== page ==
A professor said less value is placed on universities as the marketplace of ideas.
& lt;a href=mailto:firstname.lastname@example.org & gt;By DAVID SKOLNICK & lt;/a & gt;and JoANNE VIVIANO
VINDICATOR STAFF WRITERS
YOUNGSTOWN -- Although soldiers fighting in Iraq have much more pressing issues to worry about, anti-war protests both home and abroad could have an impact on some of them.
"It may cause a certain portion of the military to wonder what's going on," said Dr. Keith Lepak, a Youngstown State University political science associate professor and coordinator of the school's Peace and Conflict Studies Program. "They don't know what to make of the protests."
Carl Whalen of Salem, who fought during the Persian Gulf War in 1991, said many of the members of the military currently stationed in the Middle East are young, nervous and under a great deal of pressure. The anti-war movement only adds to their stress, he said.
"I can't understand anyone with common sense, who knows what's going on over there, who can go out and protest," said Whalen, a former sergeant with the 1st Infantry Division, who served in the Army for eight years.
"It's a shame. Knowing there are protesters has an impact on soldiers. A lot of soldiers are scared."
Dr. Brendan Minogue, a professor of philosophy and religious studies at YSU, said he is "not really that enthusiastic about the war.
"Although I have a son in the military and I do support the troops."
Minogue said protesters of today have worked hard to show that support.
"Back in the '60s, we didn't draw the distinction between support for the troops and opposition of the war," he said. "Today, war opponents are much more sensitive to those concerns.
" ... I think we are all working hard to say the two issues are different. There's the military on one hand and there's the issues of the war on the other."
Whalen said he never heard about any anti-war protests when he fought in the Persian Gulf War of 1991, but it's impossible for the military in Iraq to be unaware of current protests.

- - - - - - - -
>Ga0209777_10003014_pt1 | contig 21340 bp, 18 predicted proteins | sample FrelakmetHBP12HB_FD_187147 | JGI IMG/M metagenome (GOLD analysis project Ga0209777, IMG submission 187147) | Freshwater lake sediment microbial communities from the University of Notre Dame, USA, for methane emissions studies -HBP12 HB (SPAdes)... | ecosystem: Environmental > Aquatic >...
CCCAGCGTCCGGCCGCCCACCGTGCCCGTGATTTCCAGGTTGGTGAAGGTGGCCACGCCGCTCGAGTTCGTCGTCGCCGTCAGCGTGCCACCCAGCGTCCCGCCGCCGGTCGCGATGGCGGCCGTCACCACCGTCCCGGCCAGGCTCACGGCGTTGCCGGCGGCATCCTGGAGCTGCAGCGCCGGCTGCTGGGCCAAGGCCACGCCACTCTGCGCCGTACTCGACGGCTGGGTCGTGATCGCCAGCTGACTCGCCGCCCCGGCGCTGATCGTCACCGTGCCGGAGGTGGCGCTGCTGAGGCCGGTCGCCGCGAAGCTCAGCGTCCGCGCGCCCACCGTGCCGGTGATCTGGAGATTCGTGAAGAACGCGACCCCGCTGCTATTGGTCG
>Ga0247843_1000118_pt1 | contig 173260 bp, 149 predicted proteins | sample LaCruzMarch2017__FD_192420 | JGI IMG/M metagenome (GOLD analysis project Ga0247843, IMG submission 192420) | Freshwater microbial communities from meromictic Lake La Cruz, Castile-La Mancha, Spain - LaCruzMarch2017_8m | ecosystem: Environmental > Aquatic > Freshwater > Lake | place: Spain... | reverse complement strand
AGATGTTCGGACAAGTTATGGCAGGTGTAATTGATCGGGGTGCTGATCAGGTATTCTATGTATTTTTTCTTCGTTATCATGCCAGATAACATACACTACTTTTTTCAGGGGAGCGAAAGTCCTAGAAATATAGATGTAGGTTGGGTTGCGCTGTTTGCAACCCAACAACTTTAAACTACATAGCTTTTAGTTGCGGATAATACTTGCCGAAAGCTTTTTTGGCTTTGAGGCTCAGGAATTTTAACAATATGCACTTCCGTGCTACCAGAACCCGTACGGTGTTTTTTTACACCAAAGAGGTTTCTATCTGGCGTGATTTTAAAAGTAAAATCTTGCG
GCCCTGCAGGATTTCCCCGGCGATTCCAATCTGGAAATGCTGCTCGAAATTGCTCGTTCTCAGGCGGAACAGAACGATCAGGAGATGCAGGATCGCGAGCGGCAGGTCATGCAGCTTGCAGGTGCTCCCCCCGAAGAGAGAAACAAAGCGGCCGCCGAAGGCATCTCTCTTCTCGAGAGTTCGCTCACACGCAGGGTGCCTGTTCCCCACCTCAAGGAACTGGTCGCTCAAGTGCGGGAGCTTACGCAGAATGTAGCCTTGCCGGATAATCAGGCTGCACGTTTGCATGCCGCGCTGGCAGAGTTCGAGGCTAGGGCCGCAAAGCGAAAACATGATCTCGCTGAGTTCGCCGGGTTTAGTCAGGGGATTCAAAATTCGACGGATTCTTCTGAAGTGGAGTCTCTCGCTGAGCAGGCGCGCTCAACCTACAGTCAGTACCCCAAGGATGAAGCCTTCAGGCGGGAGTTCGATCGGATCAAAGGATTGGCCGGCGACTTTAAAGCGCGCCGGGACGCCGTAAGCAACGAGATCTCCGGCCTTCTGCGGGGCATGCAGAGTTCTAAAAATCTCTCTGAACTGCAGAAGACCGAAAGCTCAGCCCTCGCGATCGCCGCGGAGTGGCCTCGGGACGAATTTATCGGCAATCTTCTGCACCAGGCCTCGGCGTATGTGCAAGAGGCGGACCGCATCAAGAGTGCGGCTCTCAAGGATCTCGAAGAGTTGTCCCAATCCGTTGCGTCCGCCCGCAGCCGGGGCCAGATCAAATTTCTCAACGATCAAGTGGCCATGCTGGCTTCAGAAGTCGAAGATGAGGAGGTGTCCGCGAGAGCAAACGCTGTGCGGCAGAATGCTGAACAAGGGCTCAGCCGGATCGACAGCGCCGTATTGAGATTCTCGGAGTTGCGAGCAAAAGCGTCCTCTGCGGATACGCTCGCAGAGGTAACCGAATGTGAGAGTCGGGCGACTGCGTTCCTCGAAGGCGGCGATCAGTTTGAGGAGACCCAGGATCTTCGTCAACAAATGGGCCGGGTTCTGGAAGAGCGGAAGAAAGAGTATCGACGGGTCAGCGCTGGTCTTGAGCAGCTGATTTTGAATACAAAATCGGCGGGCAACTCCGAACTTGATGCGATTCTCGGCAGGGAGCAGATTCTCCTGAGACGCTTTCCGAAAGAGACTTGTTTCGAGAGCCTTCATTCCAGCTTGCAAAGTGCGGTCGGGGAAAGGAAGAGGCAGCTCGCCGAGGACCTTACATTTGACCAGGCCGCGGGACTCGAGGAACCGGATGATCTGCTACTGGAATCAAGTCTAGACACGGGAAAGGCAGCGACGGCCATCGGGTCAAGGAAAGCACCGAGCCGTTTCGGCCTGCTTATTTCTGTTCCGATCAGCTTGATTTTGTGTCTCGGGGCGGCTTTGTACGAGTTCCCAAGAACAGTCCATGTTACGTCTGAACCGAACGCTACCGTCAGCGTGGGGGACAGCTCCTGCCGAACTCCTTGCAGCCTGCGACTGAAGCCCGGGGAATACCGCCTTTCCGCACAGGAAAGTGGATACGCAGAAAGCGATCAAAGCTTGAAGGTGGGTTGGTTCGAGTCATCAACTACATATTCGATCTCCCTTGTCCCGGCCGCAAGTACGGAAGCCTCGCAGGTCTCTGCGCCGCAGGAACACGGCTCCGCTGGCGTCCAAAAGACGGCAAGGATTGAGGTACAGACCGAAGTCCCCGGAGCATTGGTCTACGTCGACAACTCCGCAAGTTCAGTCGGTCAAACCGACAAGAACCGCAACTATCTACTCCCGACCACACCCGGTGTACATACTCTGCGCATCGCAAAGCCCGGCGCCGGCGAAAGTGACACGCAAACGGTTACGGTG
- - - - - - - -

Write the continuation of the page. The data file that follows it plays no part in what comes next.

"The protests are impacting the soldiers in Iraq and hurting morale," said Thomas Hensley, Kent State University's political science department chairman, and a faculty observer of the school's protests. "In the long term, it could have negative effects."
But Dr. Fred Owens, YSU professor of communication and theater, would like to think U.S. troops will look beyond anti-war sentiment.
"My hunch is that they are extremely well trained, extremely disciplined and, when it's time to go to work, they go to work," he said.
"From what I can sense, our troops are very effective and very much about doing business."
Most people who support the war tolerate the anti-war protesters and believe they have a right to express their views because of the nation's strong belief in freedom of speech, Hensley said.
"But the anti-war protesters are pushing the envelope with disruptive tactics such as stopping traffic," he said.
The longer the war in Iraq continues, the stronger the anti-war movement will get, Lepak said.
"If it isn't over in a short period of time, the anti-war movement will glean a percentage of those who nominally support the president," he said. "The longer it goes on, the opposition will draw strength from it."